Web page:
suffix = mbSuffix; 
            } 

            double newSize = size / divisor; 
            return string.Format("{0:F2}{1}", newSize,suffix); 
        }

Check out my latest book, the essential, in-depth guide to performance for all .NET developers:

Writing High-Performance.NET Code, 2nd Edition by Ben Watson. Available for pre-order:

Linux Reality Check

Over at Slashdot, Fedora Project Leader Max Spevack responds to some frank question about the Fedora project.

He talks about a number of topics:

  1. Unified package managers across distros
  2. Propritetary drivers
  3. Differences in Linux over time
  4. Fedora’s biggest weakness
  5. Threat of Vista
  6. inclusion of NTFS driver in kernel
  7. Wacky package dependencies
  8. a few others…

What his article demontrates to me is that Linux is going through some growing pains and that the community is realizing the difficulties that Apple and Microsoft have already dealt with in their own ways.

For example,

I guess the “problem” with package managers is that they are so integral to the rest of a distro that it’s a major endeavor to switch them. One reason is that a switch of that kind would break the upgrade chain.

Welcome to the real world of computing. Upgrading, advancing, improving are all important issues for real users using their computers. The only reason we still use the x86 architecture is backward compatibility. The only reason Windows has universal marketshare is that it works with basically everything ever written.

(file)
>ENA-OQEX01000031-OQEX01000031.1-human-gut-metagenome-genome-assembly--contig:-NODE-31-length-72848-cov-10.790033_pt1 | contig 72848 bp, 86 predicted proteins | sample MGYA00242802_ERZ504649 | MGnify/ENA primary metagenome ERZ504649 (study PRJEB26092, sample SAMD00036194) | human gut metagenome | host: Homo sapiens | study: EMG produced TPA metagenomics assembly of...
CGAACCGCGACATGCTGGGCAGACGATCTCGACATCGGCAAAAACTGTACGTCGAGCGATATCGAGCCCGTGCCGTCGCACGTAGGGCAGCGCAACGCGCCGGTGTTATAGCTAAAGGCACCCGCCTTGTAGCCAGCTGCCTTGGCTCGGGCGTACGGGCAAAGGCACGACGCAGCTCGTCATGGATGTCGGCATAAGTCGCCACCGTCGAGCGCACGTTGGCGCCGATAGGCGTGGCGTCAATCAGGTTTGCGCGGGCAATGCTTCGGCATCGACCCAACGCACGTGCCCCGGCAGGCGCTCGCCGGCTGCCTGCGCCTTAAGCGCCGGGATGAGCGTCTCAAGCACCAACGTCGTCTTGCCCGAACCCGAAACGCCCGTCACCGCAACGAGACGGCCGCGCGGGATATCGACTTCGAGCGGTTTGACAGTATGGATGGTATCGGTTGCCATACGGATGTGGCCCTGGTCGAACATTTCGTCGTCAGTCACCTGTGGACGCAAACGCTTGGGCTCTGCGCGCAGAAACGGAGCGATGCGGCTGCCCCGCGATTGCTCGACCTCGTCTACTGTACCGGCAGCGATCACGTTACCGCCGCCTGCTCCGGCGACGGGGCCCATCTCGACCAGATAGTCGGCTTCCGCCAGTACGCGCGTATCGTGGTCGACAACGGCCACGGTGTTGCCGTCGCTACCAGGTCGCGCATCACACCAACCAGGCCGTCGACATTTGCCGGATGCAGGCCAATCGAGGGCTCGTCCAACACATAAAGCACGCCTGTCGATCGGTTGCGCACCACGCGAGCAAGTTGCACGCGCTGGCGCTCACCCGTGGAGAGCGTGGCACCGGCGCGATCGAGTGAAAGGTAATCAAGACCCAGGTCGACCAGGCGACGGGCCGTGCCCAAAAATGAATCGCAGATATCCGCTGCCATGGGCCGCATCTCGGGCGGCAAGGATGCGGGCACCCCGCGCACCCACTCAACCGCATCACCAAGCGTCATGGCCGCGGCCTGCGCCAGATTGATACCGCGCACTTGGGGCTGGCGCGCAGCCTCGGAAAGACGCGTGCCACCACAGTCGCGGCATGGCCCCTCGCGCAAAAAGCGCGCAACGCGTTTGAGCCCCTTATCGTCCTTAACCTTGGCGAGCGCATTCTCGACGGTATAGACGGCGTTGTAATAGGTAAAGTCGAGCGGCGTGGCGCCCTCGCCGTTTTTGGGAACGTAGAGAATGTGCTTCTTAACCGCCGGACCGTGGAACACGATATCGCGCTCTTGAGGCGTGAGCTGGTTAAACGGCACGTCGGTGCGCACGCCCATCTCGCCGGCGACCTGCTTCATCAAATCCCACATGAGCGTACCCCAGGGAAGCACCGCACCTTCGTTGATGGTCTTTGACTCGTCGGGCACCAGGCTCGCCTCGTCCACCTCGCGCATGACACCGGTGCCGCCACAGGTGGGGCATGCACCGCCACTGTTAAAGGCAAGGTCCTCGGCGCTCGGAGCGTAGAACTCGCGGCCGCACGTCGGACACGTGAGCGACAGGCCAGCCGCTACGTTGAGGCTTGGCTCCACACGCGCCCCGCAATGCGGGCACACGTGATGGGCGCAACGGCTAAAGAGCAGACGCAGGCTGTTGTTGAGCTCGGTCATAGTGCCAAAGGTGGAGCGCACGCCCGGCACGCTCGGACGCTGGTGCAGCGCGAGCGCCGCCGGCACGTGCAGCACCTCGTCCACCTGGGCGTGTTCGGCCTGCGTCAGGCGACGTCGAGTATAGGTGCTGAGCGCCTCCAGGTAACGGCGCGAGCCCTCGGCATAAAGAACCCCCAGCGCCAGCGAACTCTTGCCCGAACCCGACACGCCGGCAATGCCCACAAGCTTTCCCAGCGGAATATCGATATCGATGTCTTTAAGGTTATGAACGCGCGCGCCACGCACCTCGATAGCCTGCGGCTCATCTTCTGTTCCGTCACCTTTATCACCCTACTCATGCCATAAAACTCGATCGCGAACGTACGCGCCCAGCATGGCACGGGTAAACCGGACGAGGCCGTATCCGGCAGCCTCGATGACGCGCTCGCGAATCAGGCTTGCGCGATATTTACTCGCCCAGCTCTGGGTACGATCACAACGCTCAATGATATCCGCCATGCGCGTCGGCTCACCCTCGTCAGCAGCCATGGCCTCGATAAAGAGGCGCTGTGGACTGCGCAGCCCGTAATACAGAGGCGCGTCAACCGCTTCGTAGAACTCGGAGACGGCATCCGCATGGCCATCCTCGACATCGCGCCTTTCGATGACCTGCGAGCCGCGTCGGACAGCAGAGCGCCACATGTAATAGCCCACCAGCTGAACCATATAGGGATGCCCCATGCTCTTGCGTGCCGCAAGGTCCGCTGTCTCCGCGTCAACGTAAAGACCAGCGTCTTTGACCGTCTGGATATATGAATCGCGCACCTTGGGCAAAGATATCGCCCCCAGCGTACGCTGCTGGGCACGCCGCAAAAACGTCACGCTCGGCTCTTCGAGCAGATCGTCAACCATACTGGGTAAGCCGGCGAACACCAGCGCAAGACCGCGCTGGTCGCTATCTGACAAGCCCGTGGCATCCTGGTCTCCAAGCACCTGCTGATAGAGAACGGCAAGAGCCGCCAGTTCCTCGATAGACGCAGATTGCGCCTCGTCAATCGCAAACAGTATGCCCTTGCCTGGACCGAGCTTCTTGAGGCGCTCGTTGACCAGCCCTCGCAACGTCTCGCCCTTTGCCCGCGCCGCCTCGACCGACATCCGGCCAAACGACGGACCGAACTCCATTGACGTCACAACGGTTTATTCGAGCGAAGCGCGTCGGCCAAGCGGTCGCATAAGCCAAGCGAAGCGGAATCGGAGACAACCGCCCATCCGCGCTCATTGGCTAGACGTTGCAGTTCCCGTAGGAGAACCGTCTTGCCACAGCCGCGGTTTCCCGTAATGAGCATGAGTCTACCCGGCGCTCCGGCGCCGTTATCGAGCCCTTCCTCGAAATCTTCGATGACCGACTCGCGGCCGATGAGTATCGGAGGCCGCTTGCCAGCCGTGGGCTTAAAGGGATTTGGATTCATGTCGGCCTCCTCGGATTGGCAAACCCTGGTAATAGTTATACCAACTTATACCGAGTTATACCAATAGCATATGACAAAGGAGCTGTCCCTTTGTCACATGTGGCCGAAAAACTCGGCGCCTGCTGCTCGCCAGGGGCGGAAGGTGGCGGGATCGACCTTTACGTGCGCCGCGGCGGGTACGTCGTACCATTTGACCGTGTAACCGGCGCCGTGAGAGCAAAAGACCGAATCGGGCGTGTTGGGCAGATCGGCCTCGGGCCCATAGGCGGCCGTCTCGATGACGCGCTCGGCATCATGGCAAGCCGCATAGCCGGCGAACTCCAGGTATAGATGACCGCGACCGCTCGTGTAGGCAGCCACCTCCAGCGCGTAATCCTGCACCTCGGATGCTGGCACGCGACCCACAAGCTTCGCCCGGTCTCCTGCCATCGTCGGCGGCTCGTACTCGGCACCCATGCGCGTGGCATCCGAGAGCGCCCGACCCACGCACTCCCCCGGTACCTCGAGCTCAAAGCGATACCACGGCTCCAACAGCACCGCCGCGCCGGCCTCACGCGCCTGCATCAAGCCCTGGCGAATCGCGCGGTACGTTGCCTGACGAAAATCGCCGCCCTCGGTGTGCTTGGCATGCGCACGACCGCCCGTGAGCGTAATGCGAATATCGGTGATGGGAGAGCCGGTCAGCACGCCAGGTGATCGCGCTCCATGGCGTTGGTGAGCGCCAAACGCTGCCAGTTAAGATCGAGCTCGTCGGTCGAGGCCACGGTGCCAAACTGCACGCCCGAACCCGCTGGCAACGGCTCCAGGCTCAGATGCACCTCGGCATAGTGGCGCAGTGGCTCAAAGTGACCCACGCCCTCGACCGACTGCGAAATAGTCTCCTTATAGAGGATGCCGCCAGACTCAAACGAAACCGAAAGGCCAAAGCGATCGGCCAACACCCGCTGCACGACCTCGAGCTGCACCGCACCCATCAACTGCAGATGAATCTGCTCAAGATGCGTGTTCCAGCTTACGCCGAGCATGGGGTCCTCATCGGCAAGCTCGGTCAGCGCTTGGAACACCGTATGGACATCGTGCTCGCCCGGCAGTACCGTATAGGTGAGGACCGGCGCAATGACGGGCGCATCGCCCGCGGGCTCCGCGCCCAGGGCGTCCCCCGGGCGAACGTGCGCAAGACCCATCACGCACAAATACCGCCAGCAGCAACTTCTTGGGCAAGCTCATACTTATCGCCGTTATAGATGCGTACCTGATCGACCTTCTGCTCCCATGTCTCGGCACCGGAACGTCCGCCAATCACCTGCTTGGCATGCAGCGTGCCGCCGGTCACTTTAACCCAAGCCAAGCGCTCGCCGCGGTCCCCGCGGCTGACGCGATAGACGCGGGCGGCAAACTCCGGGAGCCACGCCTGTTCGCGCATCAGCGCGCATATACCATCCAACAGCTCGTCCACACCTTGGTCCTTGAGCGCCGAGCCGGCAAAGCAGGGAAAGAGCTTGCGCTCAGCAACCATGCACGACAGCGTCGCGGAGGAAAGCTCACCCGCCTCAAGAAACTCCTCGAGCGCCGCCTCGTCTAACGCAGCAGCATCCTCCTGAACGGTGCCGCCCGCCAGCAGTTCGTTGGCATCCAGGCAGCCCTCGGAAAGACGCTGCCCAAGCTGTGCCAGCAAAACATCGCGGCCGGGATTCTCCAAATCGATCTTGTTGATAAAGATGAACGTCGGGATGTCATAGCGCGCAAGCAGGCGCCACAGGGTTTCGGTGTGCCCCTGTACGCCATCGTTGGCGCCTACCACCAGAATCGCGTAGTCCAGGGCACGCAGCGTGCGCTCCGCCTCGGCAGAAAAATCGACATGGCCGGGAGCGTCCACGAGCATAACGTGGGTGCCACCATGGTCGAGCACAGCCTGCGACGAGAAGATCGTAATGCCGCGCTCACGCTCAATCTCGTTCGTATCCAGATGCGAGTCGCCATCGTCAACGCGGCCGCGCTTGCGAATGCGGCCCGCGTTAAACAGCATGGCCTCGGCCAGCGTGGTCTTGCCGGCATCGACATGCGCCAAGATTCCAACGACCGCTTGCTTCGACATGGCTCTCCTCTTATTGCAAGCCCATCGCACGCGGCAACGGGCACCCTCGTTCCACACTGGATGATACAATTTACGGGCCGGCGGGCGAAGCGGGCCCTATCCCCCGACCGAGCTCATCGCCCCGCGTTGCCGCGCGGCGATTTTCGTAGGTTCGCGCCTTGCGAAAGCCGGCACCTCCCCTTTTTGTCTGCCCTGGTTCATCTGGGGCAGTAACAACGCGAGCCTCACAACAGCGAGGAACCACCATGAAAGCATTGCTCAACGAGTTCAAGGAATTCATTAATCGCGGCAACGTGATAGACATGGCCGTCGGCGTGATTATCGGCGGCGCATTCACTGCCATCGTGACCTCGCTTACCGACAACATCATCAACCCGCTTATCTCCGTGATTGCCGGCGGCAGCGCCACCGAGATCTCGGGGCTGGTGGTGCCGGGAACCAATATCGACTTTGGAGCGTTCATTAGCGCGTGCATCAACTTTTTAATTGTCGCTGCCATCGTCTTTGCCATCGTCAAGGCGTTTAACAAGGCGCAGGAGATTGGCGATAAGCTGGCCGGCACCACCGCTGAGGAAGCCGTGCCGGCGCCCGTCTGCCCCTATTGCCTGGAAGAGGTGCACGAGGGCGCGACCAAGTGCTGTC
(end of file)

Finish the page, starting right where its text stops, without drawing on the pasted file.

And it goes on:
Another fundamental issue:

In terms of getting people to use Linux instead of proprietary operating systems — I think that battle is best fought in the world of people who are new to computers. People will tend to be loyal to the first thing that *just works* and doesn’t cause them pain. Making that first experience for people a Linux one as opposed to a proprietary one — that’s the challenge.

How true. It’s been a while since I’ve installed Linux, but my memories of it were not all that pleasant. It worked well enough, I suppose, but it certainly isn’t as polished or streamlined as it should be. MS and Apple are still years ahead of Linux in this regard.


Check out my latest book, the essential, in-depth guide to performance for all .NET developers:

Writing High-Performance.NET Code, 2nd Edition by Ben Watson. Available for pre-order:

Microsoft Sandcastle Released

Now that NDoc is officially dead, and without support for .Net 2.0, it is a relief to many that Microsoft has released Sandcastle, the tool that they use to build MSDN documentation.

Update: A FAQ/blog is available. I couldn’t subscribe to the feeds in RSS Bandit, however. It may be a temporary problem.


Check out my latest book, the essential, in-depth guide to performance for all .NET developers:

Writing High-Performance.NET Code, 2nd Edition by Ben Watson. Available for pre-order: